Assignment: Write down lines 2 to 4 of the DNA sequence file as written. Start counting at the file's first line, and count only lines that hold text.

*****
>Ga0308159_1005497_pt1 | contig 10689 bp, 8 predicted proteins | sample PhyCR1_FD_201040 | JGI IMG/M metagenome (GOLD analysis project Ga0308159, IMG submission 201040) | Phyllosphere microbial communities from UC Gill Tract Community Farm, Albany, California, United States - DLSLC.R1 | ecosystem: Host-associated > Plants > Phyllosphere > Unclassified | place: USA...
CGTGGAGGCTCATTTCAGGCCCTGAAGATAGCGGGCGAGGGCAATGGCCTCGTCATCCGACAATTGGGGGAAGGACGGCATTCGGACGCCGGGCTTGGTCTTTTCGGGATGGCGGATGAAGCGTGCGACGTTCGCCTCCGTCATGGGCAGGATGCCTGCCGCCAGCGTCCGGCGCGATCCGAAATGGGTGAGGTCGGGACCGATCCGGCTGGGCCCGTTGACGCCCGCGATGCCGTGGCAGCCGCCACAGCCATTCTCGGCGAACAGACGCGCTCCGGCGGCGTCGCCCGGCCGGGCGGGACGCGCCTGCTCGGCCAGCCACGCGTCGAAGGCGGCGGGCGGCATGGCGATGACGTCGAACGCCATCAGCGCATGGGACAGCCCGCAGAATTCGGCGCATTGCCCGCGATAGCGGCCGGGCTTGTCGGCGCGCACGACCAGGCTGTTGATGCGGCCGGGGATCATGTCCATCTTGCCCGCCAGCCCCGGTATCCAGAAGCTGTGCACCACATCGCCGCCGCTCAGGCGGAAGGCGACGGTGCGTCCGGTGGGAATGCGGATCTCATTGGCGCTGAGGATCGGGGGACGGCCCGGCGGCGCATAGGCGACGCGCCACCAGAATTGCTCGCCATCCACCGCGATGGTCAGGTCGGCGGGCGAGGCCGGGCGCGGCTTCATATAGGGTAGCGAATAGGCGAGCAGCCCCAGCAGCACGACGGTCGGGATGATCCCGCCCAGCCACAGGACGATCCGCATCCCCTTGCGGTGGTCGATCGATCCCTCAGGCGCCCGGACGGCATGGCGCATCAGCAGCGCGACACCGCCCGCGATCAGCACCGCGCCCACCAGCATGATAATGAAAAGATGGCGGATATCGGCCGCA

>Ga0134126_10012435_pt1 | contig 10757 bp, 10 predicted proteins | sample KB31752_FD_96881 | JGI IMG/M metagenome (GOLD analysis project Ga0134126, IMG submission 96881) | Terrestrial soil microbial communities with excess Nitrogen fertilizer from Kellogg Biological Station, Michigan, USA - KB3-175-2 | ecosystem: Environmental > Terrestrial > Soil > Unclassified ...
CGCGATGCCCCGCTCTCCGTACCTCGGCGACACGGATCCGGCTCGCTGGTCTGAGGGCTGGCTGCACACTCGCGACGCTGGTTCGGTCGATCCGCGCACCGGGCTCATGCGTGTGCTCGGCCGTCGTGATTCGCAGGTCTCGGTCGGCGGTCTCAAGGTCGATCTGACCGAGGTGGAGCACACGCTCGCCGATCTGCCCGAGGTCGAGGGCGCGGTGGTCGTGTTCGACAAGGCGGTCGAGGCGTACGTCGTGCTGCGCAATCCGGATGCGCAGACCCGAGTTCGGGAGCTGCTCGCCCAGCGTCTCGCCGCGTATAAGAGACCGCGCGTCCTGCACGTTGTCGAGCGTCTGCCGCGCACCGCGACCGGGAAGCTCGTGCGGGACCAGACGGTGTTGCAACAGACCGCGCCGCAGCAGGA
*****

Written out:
CGTGGAGGCTCATTTCAGGCCCTGAAGATAGCGGGCGAGGGCAATGGCCTCGTCATCCGACAATTGGGGGAAGGACGGCATTCGGACGCCGGGCTTGGTCTTTTCGGGATGGCGGATGAAGCGTGCGACGTTCGCCTCCGTCATGGGCAGGATGCCTGCCGCCAGCGTCCGGCGCGATCCGAAATGGGTGAGGTCGGGACCGATCCGGCTGGGCCCGTTGACGCCCGCGATGCCGTGGCAGCCGCCACAGCCATTCTCGGCGAACAGACGCGCTCCGGCGGCGTCGCCCGGCCGGGCGGGACGCGCCTGCTCGGCCAGCCACGCGTCGAAGGCGGCGGGCGGCATGGCGATGACGTCGAACGCCATCAGCGCATGGGACAGCCCGCAGAATTCGGCGCATTGCCCGCGATAGCGGCCGGGCTTGTCGGCGCGCACGACCAGGCTGTTGATGCGGCCGGGGATCATGTCCATCTTGCCCGCCAGCCCCGGTATCCAGAAGCTGTGCACCACATCGCCGCCGCTCAGGCGGAAGGCGACGGTGCGTCCGGTGGGAATGCGGATCTCATTGGCGCTGAGGATCGGGGGACGGCCCGGCGGCGCATAGGCGACGCGCCACCAGAATTGCTCGCCATCCACCGCGATGGTCAGGTCGGCGGGCGAGGCCGGGCGCGGCTTCATATAGGGTAGCGAATAGGCGAGCAGCCCCAGCAGCACGACGGTCGGGATGATCCCGCCCAGCCACAGGACGATCCGCATCCCCTTGCGGTGGTCGATCGATCCCTCAGGCGCCCGGACGGCATGGCGCATCAGCAGCGCGACACCGCCCGCGATCAGCACCGCGCCCACCAGCATGATAATGAAAAGATGGCGGATATCGGCCGCA

>Ga0134126_10012435_pt1 | contig 10757 bp, 10 predicted proteins | sample KB31752_FD_96881 | JGI IMG/M metagenome (GOLD analysis project Ga0134126, IMG submission 96881) | Terrestrial soil microbial communities with excess Nitrogen fertilizer from Kellogg Biological Station, Michigan, USA - KB3-175-2 | ecosystem: Environmental > Terrestrial > Soil > Unclassified ...
CGCGATGCCCCGCTCTCCGTACCTCGGCGACACGGATCCGGCTCGCTGGTCTGAGGGCTGGCTGCACACTCGCGACGCTGGTTCGGTCGATCCGCGCACCGGGCTCATGCGTGTGCTCGGCCGTCGTGATTCGCAGGTCTCGGTCGGCGGTCTCAAGGTCGATCTGACCGAGGTGGAGCACACGCTCGCCGATCTGCCCGAGGTCGAGGGCGCGGTGGTCGTGTTCGACAAGGCGGTCGAGGCGTACGTCGTGCTGCGCAATCCGGATGCGCAGACCCGAGTTCGGGAGCTGCTCGCCCAGCGTCTCGCCGCGTATAAGAGACCGCGCGTCCTGCACGTTGTCGAGCGTCTGCCGCGCACCGCGACCGGGAAGCTCGTGCGGGACCAGACGGTGTTGCAACAGACCGCGCCGCAGCAGGA